Finance Minister Mr Arun Jaitley, in his Budget for 2017-18, has put the money where the mouth is. Among different descriptions about the Rs 21.46 lakh crore Budget, the most apt came from a top global banker who said it was a piece of workmanship and business-like.
Even though, expectations were running high, the final set of numbers and development roadmap was low on hype and substantive on deliverables for farmers, rural workers, lower middle class, aspirational youth and small and medium enterprises.
Given the kind of global challenges like protectionism being resorted to by the most developed economies and the capital flight away from the emerging markets, the Finance Minister had to factor in the domestic variables while presenting the Budget which had many firsts to its credit. For one, it was presented a month in advance that would have a qualitative impact on the government expenditure and secondly, the rigidities of the plan and non-plan expenditures were given a go-bye.
Coming after demonetization and imperative of giving a big push to the rural economy, Mr Jaitley has given a combined allocation of Rs 1.87 lakh crore .to the country’s rural landscape. The flagship rural job programme , Mahatama Gandhi (MNREGS) that has been given the largest ever outlay of Rs 48,000 crore would no more be meant for ‘digging holes and pits’ but used for building quality rural assets. So much so that, all MGNREGA assets would be geo-tagged and put in public domain for greater transparency. Even space technology would be used widely to plan MGNREGA works.
Initiatives like linking farmers to E-mandis and urging more and more states to de-notify lot more farm produce from the clutches of the APMC Act would go a long way to help farmers realise better prices for their harvest.
An important question is: whether this Budget can revive the consumption demand and investment in the private sector?
As has been recognised by the Economic Survey, a brilliant document making some brilliant and honest assessments about the state of the domestic and international economy, India’s private sector is battling the crisis of balance sheets with heavy debt on their books. So, it would logically take a while before India Inc starts committing fresh money, making it imperative for the government to front-lead the investment cycle and then follow it in the second order. That’s what exactly this Budget does. Despite global headwinds, as much as 24 per cent hike has been committed in the capital expenditure for capital formation. The most prominent sector receiving the government investment is the road, raid and shipping infrastructure with a combined outlays of Rs 2.41 lakh crore. In the following order of multiplier effect, the private sector would get orders for cement, steel, rolling stocks and so on, creating jobs for the skilled and semi-skilled people and increased revenue for the promoters.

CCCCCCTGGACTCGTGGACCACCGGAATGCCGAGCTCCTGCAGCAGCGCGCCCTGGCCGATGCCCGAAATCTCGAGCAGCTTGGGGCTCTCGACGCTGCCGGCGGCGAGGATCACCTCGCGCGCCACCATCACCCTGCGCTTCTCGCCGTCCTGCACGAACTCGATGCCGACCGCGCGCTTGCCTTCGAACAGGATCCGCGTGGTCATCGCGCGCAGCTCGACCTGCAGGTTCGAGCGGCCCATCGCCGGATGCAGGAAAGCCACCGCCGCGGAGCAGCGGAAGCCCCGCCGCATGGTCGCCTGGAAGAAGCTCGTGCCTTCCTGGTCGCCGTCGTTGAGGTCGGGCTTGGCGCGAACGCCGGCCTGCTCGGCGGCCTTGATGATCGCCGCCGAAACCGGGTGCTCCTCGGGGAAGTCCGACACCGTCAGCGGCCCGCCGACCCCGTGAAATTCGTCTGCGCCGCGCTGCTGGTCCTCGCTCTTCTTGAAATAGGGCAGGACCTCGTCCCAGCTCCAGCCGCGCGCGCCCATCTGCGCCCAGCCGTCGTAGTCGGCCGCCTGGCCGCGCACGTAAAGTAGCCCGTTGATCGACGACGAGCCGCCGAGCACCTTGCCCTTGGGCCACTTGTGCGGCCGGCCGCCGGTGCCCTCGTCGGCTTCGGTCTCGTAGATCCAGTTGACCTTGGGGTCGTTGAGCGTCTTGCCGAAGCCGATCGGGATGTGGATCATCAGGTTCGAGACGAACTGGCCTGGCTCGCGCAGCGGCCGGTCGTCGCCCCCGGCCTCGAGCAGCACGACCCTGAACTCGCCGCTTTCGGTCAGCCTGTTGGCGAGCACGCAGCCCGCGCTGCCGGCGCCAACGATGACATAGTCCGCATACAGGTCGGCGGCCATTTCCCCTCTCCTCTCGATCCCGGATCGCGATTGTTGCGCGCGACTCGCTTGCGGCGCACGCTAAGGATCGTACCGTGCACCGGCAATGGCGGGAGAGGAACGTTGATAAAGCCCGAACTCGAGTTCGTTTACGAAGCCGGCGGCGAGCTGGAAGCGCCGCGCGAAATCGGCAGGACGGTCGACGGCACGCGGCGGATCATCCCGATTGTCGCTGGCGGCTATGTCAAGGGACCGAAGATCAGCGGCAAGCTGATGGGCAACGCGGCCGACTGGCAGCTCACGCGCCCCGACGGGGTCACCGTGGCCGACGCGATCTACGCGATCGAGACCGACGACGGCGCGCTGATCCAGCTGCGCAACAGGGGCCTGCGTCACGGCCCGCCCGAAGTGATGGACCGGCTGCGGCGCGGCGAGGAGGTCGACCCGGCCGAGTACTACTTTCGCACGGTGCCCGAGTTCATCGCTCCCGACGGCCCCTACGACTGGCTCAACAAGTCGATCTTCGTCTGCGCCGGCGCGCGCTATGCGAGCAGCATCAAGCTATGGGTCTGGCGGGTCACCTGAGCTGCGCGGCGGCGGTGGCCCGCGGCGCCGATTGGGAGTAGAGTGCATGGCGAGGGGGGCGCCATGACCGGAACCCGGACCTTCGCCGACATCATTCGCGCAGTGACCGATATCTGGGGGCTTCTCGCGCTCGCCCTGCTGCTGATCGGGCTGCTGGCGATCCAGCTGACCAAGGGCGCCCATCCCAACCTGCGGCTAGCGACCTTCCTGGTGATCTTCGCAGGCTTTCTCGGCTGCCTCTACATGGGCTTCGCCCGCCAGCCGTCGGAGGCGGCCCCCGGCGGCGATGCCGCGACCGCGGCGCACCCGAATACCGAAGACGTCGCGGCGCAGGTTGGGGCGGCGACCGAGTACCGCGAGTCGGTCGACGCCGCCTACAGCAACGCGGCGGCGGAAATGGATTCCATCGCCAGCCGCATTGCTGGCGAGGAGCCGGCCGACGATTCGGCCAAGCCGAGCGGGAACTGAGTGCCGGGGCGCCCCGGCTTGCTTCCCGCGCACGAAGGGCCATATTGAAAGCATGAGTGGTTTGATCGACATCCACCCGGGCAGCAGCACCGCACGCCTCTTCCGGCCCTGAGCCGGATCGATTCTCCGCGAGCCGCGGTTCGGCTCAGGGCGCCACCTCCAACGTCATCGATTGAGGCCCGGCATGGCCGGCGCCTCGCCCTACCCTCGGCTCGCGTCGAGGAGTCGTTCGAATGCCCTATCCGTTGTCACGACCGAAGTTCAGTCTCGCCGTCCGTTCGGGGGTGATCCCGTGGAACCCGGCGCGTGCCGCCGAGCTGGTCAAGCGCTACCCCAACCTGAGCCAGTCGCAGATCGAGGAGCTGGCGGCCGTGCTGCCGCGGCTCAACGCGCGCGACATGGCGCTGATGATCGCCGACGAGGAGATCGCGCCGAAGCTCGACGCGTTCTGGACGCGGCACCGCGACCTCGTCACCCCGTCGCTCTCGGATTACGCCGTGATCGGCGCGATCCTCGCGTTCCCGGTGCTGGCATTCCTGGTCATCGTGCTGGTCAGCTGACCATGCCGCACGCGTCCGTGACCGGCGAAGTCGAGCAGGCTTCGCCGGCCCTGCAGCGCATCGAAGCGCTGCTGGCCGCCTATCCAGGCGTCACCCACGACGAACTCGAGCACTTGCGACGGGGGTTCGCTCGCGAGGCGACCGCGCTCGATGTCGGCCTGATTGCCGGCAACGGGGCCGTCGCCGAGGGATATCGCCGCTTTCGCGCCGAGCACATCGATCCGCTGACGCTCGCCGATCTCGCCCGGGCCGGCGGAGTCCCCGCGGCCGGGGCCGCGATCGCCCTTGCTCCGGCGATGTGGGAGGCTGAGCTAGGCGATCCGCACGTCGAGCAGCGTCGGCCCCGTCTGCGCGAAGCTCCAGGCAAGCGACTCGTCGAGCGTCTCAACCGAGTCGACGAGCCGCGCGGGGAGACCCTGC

When it comes to youth, the thinking is quite clear: to create an echo system where entrepreneurship flourishes with the help of easy bank credit, fiscal sops and technology enablers. As one of the analysts put it, the corporate India should not be seen only in terms of wealth creation in the stock market for five-ten top business houses but for millions of micro, small and medium entrepreneurs. The Budget makes a big difference to this lot of people. Even as the government has made a commitment to reduce the corporate tax to 25 per cent for the entire industry, the preference has been given to the SMEs who will pay lower taxes.
With the affordable housing receiving an infrastructure status after some tweaking of the nomenclature, a big boost has been given to the sector which had received a hit after the demonetization and subdued demand. As a growth driver, it would boost employment in construction and deliver on the promise of the government to give housing for all.
If there is one area, where the Budget has delivered in sync with the expectations, it is with regard to taking India digital. It has affirmed quite assertively that the digital drive was not limited to demonetisation but would be a new normal. Host of incentives and infrastructure support has been committed for making operational Apps like BHIM, fiber optics, points of sale and merchandise platforms to link the entire eco – system digitally. Making the economy cashless is one of the ‘TEC’ pillars , enunciated in the Budget to Transform, Energise and Clean India . In fact, it would not only help India clean up internally from the menace of black money and corruption but would also create jobs and energise youth.
Connected to this theme is abolition of the Foreign Investment Promotion Board, sending a loud and clear signal to the global investors about drastically cutting the red tap and removing the discretionary powers to clear or not clear foreign direct investment projects. Then, one of the most courageous initiatives is to bring in transparency in funding of political parties through the electoral bonds and limiting the cash contributions to just about Rs 2,000. This would go a long way in winning popular support for fight against corruption.
While the Finance Minister has given direct tax giveaways of Rs. 20,000 crore, he has done it without introducing any new taxes and sticking to the financial discipline. The fiscal deficit has been kept at eminently acceptable level of 3.2 per cent of the GDP; a measure that would help the country retain confidence of the global rating agencies.
Summing up, the Budget for 2017-18 is well-grounded and would set a stage for revival of GDP growth in excess of 8 per cent in the coming year, if not in the next fiscal itself.
*Author is a senior New Delhi-based journalist writing mostly on political-economic issues.